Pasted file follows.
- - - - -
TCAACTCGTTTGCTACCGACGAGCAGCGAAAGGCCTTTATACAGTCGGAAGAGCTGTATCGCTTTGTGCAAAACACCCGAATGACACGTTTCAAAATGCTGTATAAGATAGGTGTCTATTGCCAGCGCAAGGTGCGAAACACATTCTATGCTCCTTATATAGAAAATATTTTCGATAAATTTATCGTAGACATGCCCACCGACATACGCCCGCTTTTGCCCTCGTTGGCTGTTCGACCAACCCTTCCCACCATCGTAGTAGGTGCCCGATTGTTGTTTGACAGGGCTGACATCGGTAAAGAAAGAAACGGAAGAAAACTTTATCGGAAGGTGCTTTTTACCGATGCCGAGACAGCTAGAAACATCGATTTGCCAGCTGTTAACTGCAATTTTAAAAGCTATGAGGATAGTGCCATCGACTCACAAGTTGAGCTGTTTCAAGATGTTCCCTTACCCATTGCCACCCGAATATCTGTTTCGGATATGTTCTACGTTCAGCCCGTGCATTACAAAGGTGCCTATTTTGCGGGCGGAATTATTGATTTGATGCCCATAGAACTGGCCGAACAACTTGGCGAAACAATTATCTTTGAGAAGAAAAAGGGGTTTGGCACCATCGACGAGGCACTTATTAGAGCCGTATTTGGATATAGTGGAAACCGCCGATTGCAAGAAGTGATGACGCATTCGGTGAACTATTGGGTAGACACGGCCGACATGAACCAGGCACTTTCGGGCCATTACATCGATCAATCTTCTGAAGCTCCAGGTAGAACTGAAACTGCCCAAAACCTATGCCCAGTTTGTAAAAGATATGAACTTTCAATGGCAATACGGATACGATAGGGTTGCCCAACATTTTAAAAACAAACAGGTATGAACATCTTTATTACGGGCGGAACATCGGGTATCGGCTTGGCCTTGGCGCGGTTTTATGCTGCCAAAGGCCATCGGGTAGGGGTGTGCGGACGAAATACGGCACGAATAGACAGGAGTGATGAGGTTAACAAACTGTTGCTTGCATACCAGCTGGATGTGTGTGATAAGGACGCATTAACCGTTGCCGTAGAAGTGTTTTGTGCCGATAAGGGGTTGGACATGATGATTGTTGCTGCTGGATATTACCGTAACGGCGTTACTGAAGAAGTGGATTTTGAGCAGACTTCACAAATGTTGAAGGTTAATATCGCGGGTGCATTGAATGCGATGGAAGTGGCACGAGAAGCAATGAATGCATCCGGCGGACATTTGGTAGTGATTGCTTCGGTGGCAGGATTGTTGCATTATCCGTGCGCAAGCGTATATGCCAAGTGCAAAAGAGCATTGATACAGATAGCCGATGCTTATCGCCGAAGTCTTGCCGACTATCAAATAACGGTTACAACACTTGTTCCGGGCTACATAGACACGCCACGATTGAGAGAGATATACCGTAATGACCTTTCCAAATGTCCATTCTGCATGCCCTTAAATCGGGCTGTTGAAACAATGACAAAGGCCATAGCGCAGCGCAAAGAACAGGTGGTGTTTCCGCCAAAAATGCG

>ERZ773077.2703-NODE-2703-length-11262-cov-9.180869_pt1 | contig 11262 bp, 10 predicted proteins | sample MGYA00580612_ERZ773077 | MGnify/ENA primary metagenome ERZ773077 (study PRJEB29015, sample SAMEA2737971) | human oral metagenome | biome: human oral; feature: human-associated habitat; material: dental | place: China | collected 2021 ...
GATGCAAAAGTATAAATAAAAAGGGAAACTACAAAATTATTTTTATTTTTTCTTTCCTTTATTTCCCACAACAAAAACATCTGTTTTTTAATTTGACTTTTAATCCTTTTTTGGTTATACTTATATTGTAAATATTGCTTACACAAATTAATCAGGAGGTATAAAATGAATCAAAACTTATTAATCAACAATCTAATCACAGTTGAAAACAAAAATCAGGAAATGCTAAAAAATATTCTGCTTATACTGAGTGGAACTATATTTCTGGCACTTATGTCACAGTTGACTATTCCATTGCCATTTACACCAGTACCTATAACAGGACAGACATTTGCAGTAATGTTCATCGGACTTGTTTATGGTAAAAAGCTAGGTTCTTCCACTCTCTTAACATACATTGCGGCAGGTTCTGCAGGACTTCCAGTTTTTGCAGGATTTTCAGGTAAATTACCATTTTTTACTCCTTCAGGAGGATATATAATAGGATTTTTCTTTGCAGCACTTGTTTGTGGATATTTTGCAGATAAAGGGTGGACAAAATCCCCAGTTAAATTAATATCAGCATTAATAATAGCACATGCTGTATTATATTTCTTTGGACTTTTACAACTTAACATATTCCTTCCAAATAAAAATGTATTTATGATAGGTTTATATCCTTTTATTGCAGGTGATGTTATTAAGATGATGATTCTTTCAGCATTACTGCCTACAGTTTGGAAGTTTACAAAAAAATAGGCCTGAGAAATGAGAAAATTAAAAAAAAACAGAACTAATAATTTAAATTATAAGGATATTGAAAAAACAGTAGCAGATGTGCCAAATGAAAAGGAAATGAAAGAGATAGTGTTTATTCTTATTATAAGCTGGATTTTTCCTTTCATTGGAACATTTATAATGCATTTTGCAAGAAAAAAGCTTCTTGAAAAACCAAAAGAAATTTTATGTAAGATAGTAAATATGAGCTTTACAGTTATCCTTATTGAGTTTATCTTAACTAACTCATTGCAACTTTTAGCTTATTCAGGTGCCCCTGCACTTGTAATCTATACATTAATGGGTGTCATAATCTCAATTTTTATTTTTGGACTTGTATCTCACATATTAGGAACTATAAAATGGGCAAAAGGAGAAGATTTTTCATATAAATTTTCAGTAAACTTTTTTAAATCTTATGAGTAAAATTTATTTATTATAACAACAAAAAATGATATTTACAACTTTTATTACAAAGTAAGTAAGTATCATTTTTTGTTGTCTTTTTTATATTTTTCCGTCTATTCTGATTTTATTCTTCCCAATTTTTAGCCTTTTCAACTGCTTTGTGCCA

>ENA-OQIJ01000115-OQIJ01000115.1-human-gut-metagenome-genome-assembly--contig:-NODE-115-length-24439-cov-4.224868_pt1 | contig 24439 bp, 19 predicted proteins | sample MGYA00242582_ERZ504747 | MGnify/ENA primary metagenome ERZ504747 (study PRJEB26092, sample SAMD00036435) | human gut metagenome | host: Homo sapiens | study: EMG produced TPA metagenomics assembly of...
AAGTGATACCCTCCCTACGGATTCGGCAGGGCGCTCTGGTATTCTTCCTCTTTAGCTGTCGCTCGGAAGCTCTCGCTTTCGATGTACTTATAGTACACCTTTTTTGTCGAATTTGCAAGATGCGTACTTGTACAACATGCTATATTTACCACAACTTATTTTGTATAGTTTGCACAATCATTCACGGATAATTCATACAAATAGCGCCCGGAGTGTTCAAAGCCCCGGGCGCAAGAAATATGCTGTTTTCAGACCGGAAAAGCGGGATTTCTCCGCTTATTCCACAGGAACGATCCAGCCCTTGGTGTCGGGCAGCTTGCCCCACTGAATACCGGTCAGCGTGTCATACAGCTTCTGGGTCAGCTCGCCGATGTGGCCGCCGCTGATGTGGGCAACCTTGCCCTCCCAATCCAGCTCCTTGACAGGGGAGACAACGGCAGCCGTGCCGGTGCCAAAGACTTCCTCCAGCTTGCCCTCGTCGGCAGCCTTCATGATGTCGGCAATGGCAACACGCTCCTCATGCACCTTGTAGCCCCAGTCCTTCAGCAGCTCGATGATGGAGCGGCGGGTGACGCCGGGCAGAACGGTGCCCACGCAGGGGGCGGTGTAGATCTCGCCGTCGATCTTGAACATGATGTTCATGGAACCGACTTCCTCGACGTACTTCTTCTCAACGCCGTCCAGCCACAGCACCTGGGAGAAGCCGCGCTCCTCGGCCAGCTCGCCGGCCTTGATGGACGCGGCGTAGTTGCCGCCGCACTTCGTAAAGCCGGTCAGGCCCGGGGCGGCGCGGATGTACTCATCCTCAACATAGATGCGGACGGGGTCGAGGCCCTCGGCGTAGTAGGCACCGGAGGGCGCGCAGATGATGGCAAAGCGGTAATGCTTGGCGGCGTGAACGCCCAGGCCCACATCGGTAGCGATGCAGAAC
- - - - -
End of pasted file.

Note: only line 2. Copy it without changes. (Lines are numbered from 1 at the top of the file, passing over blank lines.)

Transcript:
>ERZ773077.2703-NODE-2703-length-11262-cov-9.180869_pt1 | contig 11262 bp, 10 predicted proteins | sample MGYA00580612_ERZ773077 | MGnify/ENA primary metagenome ERZ773077 (study PRJEB29015, sample SAMEA2737971) | human oral metagenome | biome: human oral; feature: human-associated habitat; material: dental | place: China | collected 2021 ...